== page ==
Undersecretaries
Minister of the Environment
also Minister for the Ecological Transition
Roberto Cingolani - Festival Economia 2018.jpg Roberto Cingolani 13 February 2021 – present Independent
Undersecretaries
Minister of Infrastructure and Transport Enrico Giovannini 2019 (cropped).jpg Enrico Giovannini 13 February 2021 – present Independent
Deputy Ministers
Undersecretary
Minister of Labour and Social Policies Andrea Orlando daticamera 2018 (cropped).jpg Andrea Orlando 13 February 2021 – present Democratic Party
Undersecretaries
Minister of Public Education Patrizio Bianchi 2018.jpg Patrizio Bianchi 13 February 2021 – present Independent
Undersecretaries
Minister of University and Research Maria Cristina Messa 13 February 2021 – present Independent
Minister of Culture Dario Franceschini 2019.jpg Dario Franceschini 13 February 2021 – present Democratic Party
Undersecretary
Minister of Health Roberto Speranza 2020.jpg Roberto Speranza 13 February 2021 – present Article One
Undersecretaries
Minister for Parliamentary Relations
(without portfolio)
Federico D'Incà (cropped).jpg Federico D'Incà 13 February 2021 – present Five Star Movement
Undersecretaries
Minister of Public Administration
(without portfolio)
Renato Brunetta 2018 (cropped).jpg Renato Brunetta 13 February 2021 – present Forza Italia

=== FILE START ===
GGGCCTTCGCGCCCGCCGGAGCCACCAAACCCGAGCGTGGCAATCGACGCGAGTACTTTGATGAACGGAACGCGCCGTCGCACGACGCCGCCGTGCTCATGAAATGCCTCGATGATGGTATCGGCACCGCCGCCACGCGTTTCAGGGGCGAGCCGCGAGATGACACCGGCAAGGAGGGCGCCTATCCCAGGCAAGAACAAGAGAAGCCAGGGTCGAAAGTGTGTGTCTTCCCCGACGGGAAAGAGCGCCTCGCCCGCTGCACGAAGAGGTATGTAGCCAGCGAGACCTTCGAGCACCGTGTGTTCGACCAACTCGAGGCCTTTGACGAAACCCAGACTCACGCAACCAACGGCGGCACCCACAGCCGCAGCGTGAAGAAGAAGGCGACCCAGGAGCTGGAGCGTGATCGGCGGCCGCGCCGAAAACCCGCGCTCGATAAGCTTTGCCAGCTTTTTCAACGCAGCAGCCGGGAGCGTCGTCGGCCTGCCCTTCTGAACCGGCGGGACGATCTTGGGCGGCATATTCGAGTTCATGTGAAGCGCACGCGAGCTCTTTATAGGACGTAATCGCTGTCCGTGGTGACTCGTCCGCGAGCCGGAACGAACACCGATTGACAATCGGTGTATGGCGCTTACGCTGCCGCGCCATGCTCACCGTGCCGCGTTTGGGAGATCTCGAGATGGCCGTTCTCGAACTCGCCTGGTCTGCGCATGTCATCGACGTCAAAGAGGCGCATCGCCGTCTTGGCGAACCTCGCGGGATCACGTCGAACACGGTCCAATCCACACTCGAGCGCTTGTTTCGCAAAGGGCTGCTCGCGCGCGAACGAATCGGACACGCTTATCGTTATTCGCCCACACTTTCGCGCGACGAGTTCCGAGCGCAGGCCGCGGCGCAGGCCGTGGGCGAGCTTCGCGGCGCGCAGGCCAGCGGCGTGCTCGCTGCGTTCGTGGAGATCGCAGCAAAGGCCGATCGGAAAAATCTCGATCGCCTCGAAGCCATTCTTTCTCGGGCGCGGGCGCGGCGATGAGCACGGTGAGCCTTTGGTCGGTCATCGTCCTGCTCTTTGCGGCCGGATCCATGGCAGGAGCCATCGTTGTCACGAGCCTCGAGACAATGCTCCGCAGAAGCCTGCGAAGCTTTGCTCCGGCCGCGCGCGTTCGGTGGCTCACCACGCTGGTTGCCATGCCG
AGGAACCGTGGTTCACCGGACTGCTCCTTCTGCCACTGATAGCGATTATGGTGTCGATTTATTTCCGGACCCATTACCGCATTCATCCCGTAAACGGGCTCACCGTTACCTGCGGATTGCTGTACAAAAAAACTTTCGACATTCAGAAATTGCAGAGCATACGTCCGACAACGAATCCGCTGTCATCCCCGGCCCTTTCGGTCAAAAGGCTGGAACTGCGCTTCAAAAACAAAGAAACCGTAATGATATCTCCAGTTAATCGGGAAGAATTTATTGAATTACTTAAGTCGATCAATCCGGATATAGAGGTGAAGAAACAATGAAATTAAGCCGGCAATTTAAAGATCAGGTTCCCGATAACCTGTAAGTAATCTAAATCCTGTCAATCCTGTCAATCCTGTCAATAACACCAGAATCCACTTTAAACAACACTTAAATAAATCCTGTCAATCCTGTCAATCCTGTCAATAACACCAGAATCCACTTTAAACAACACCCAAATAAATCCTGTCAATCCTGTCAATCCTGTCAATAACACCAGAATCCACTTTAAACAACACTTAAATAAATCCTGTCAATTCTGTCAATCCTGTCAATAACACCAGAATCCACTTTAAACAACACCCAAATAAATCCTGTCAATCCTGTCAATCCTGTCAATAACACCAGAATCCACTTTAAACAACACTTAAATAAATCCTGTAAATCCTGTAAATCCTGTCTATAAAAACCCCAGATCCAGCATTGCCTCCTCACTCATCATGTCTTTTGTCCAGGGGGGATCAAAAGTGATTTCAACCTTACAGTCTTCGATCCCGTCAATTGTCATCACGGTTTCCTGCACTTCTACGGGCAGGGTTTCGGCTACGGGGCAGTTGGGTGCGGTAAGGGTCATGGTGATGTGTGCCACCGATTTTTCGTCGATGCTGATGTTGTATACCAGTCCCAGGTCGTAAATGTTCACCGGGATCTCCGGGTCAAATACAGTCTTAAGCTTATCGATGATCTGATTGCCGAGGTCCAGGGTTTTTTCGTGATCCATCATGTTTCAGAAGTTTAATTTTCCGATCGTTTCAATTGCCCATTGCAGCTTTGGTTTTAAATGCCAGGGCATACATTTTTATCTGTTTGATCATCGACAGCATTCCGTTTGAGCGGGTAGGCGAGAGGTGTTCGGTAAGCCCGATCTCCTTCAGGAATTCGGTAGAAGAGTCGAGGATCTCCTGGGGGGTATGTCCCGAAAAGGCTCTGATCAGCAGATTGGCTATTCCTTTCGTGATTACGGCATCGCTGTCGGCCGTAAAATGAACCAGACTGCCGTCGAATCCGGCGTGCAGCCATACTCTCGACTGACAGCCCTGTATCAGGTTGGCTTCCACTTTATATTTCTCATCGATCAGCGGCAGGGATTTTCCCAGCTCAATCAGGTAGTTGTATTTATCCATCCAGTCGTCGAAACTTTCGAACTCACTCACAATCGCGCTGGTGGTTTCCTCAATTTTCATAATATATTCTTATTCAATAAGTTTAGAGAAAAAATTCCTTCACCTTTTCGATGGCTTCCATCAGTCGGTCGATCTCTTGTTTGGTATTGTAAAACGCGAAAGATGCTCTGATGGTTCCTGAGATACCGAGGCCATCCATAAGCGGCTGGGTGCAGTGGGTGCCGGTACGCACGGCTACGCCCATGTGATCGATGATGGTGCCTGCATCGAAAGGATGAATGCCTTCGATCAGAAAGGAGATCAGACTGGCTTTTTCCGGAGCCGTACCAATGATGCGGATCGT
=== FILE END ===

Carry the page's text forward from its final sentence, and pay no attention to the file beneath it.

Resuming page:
Minister of Regional Affairs and Autonomies
(without portfolio)
Mariastella Gelmini daticamera 2018.jpg Mariastella Gelmini 13 February 2021 – present Forza Italia
Minister for the South and Territorial Cohesion
(without portfolio)
Mara Carfagna 2018 (cropped).jpg Mara Carfagna 13 February 2021 – present Forza Italia
Undersecretary
Minister for Family and Equal Opportunities
(without portfolio)
Elena Bonetti cropped.jpg Elena Bonetti 13 February 2021 – present Italia Viva
Minister for Youth Policies
(without portfolio)
Fabiana Dadone daticamera 2018.jpg Fabiana Dadone 13 February 2021 – present Five Star Movement
Minister for Technological Innovation and Digital Transition
(without portfolio)
Vittorio Colao 2015 (cropped).jpg Vittorio Colao 13 February 2021 – present Independent
Undersecretary
Minister of Tourism
(without portfolio)
Massimo Garavaglia daticamera 2018.jpg Massimo Garavaglia 13 February 2021 – present League
Minister for Disabilities
(without portfolio)
Erika Stefani (cropped).jpg Erika Stefani 13 February 2021 – present League


Possible current additional members[edit]

The Presidents of the Regions with Special Statute have the right to participate in sessions of the Council of Ministers in matters relevant to them are discussed (distinct from general issues common to all the regions). The Presidents of Sardinia, Friuli-Venezia Giulia, Aosta Valley, and Trentino-Alto Adige/Südtirol have only a consultative vote, while the President of Sicily has a full vote and the rank of a minister.[6]

Presidents of the Regions with Special Statute
Member Title
Musumeci - primo piano crop.jpg Nello Musumeci President of Sicily
Christian Solinas datisenato 2018 crop.jpg Christian Solinas President of Sardinia
Valle d'Aosta-Stemma.svg Erik Lavévaz President of the Aosta Valley
Massimiliano Fedriga daticamera 2018.jpg Massimiliano Fedriga President of Friuli-Venezia Giulia
Arno Kompatscher.jpg Arno Kompatscher President of Trentino-Alto Adige/Südtirol

References[edit]

  1. ^ "Ministri del governo: nomina e revoca, la prassi in Italia". OpenBlog (in Italian). 4 April 2016. Retrieved 26 September 2019.
  2. ^ Article 92 and following
  3. ^ "Governo Italiano - La normativa della PCM". presidenza.governo.it. Retrieved 26 September 2019.
  4. ^ Article 96, Constitution
  5. ^ "I Ministri del Governo Draghi".
  6. ^ Decree Law no. 35, 21 January 2004.